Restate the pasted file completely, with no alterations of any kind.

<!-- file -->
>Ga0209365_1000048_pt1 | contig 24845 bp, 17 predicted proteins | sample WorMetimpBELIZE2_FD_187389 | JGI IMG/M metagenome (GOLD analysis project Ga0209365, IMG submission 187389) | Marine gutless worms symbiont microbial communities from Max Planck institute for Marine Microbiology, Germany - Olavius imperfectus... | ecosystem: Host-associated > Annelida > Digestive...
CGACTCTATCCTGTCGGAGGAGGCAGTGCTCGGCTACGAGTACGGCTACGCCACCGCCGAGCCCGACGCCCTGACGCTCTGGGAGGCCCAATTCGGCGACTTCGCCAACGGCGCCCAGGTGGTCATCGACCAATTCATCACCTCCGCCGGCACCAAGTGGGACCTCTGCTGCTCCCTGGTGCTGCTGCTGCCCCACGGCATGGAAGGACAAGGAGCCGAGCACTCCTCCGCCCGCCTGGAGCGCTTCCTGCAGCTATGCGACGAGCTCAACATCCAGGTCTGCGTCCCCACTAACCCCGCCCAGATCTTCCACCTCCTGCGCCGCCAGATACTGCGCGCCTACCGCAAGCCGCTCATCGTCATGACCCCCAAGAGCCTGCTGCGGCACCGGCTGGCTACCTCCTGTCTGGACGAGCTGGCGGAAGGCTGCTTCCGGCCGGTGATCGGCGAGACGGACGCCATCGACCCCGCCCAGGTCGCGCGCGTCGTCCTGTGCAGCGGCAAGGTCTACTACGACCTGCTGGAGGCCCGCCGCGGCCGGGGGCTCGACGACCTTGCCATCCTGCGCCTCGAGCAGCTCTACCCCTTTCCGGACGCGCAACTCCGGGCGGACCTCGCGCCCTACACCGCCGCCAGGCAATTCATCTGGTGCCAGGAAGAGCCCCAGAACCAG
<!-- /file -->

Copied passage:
>Ga0209365_1000048_pt1 | contig 24845 bp, 17 predicted proteins | sample WorMetimpBELIZE2_FD_187389 | JGI IMG/M metagenome (GOLD analysis project Ga0209365, IMG submission 187389) | Marine gutless worms symbiont microbial communities from Max Planck institute for Marine Microbiology, Germany - Olavius imperfectus... | ecosystem: Host-associated > Annelida > Digestive...
CGACTCTATCCTGTCGGAGGAGGCAGTGCTCGGCTACGAGTACGGCTACGCCACCGCCGAGCCCGACGCCCTGACGCTCTGGGAGGCCCAATTCGGCGACTTCGCCAACGGCGCCCAGGTGGTCATCGACCAATTCATCACCTCCGCCGGCACCAAGTGGGACCTCTGCTGCTCCCTGGTGCTGCTGCTGCCCCACGGCATGGAAGGACAAGGAGCCGAGCACTCCTCCGCCCGCCTGGAGCGCTTCCTGCAGCTATGCGACGAGCTCAACATCCAGGTCTGCGTCCCCACTAACCCCGCCCAGATCTTCCACCTCCTGCGCCGCCAGATACTGCGCGCCTACCGCAAGCCGCTCATCGTCATGACCCCCAAGAGCCTGCTGCGGCACCGGCTGGCTACCTCCTGTCTGGACGAGCTGGCGGAAGGCTGCTTCCGGCCGGTGATCGGCGAGACGGACGCCATCGACCCCGCCCAGGTCGCGCGCGTCGTCCTGTGCAGCGGCAAGGTCTACTACGACCTGCTGGAGGCCCGCCGCGGCCGGGGGCTCGACGACCTTGCCATCCTGCGCCTCGAGCAGCTCTACCCCTTTCCGGACGCGCAACTCCGGGCGGACCTCGCGCCCTACACCGCCGCCAGGCAATTCATCTGGTGCCAGGAAGAGCCCCAGAACCAG